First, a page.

Loading Time Matters

by Shuhei Kagawa, Jeff Cybulski, David Martin Jones, Thorbjoern Gruda, Christoph Luetke Schelhowe - 11 Jun 2018

How Zalando's overall site speed improved by more than 25% in five months



We all know that providing a fast user experience is key. Still, it was somewhat a wake-up call for us last fall when we saw our aggregated loading time increasing; not because we had increased latency in our systems but simply because the share of mobile visits kept increasing. By now, over 75% of our traffic comes from mobile devices (nearly equally split between app and web). And customer expectations are rising, especially on mobile!

We took this wake-up call as an opportunity to explore the impact of site speed in more detail. Yes, at Zalando every millisecond of latency counts, but what’s the concrete impact of another 100 msec improvement? We analyzed the correlations of loading time and revenue per session across every step of the user journey and for every device. The pattern was very clear and consistent (even if somewhat different in size). Shorter loading times go hand in hand with higher revenue per session. An A/B test brought the final confirmation: 100 msec loading time improvement led to a 0.7% uplift in revenue per session.  

At Zalando, we live our values by setting bold expectations and making them highly visible for everyone in the company. Our ambition was a 20% loading time improvement in the first half of 2018. We’re excited that our efforts paid off and we reached a 25% improvement on our overall loading time within five months. We’re obviously thrilled that this is noted in Google’s “Mobile Speed Leaderboards” study, which rated us as the fastest mobile site in fashion retail. We’d like to share how we achieved this.

Given Zalando’s size, with hundreds of engineering teams and a breakneck pace of development, some teams are entirely self-sufficient when it comes to managing their performance, while others embark on a crash program to eliminate bottlenecks. That’s where Mission Control comes in: targeted engagements with engineering teams and Zalando’s Site Reliability Engineering (SRE) program. Our site reliability engineers roll up their sleeves and apply their specialized experience to achieve immediate results, while providing the tools for self-management after the engagement ends.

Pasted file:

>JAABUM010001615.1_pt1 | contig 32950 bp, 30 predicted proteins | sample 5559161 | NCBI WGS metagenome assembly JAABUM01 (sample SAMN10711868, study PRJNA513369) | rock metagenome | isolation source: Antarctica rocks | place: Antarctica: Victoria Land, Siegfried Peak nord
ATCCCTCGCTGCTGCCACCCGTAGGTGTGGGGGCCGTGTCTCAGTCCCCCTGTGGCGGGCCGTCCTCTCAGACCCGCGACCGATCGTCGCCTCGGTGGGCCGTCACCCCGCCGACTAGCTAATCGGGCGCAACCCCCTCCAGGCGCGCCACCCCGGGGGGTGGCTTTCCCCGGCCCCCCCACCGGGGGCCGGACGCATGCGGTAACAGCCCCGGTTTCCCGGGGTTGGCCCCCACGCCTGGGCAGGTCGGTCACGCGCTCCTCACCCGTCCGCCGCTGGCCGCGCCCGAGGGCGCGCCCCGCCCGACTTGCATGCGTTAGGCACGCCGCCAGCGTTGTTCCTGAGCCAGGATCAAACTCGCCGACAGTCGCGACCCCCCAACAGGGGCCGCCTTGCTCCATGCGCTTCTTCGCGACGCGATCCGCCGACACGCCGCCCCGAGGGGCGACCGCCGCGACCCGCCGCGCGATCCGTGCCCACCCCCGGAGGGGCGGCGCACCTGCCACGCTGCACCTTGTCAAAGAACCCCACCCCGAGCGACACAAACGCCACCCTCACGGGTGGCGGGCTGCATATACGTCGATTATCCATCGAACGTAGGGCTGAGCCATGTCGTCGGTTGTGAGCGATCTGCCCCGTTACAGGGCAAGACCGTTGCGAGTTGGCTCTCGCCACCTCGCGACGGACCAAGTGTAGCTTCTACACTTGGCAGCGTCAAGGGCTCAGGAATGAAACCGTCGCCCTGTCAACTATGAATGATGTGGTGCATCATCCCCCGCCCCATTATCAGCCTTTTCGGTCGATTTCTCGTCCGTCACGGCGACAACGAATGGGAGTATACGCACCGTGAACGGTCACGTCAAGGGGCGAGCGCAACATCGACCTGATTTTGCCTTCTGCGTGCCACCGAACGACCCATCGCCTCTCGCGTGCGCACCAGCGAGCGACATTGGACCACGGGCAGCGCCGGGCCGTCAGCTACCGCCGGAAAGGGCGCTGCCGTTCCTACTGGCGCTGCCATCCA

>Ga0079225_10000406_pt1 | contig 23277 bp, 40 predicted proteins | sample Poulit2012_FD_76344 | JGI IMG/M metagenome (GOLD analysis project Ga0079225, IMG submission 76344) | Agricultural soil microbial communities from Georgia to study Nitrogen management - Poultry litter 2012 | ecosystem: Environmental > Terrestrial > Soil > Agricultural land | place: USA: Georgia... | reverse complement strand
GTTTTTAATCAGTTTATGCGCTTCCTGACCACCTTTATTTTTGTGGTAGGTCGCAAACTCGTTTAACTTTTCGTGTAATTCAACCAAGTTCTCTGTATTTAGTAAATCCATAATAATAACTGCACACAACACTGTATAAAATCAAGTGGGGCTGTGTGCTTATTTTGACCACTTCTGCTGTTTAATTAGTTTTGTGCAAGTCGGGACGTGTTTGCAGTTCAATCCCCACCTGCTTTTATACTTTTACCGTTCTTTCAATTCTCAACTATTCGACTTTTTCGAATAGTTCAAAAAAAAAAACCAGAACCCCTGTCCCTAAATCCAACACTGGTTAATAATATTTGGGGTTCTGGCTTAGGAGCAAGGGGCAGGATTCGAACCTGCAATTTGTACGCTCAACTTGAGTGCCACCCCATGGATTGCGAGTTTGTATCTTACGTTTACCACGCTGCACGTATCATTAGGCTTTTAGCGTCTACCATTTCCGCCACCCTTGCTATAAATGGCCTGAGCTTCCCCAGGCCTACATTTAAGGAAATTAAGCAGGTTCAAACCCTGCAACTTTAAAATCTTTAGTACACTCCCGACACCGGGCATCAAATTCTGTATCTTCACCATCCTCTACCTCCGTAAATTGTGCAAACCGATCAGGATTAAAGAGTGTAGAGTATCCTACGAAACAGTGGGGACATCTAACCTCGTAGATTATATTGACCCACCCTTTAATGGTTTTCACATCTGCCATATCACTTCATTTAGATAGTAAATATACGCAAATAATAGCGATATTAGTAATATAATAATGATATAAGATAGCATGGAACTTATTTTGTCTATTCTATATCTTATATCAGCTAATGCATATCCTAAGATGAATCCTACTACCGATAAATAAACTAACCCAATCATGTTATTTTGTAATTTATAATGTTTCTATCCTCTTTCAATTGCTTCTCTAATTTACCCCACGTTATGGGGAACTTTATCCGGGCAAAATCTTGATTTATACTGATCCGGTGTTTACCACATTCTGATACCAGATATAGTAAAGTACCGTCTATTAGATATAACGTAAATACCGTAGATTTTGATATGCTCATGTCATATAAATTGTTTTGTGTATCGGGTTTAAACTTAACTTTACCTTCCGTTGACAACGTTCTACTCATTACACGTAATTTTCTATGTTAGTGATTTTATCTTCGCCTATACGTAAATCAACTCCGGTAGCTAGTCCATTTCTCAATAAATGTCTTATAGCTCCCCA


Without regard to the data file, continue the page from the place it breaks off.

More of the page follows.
Over the last few months, a special focus has been on the optimization of the render time and time to interact with our website. On almost every step of the user journey, the engineers reduced the time to interaction by decreasing the amount of code that has to be executed. This sounds obvious, but it is not always easy to implement due to the chosen technology.

We identified an older React version as one of the reasons for a slow loading time. So our platform team updated the React version that we use from 15.6.1 to 16.2.0. This update was solely responsible for improving the JavaScript execution time by over 100 milliseconds.

Our engineers from the Search and Browse team started the optimization with profiling their front end components with the component-level profiling, which was introduced in 15.4.0, and was turned on by default in React 16. It shows rendering time (mount and update) of each component, and warns about possible performance bottlenecks like updates triggered in lifecycle methods. This was a killer feature for us. Even if it is only available on development build, the proportion of rendering times resembles the one of production build.


Combined with Chrome’s Performance Tab, it helped us to identify the bottlenecks.

When we looked into profiling results, it was clear that reflows were the biggest bottlenecks. The purple boxes are reflows in JavaScript execution on production.


On mobile and tablet, react-lazyload for product images were triggering two reflows. The Catalog page renders eight products on server-side and 76 products with client-side. The second reflow took a very long time because it calculates the layout of a big area on the screen for the newly rendered 76 products. We removed the lazyload and implemented Low Quality Image Placeholders (LQIP) instead to avoid reflow at all.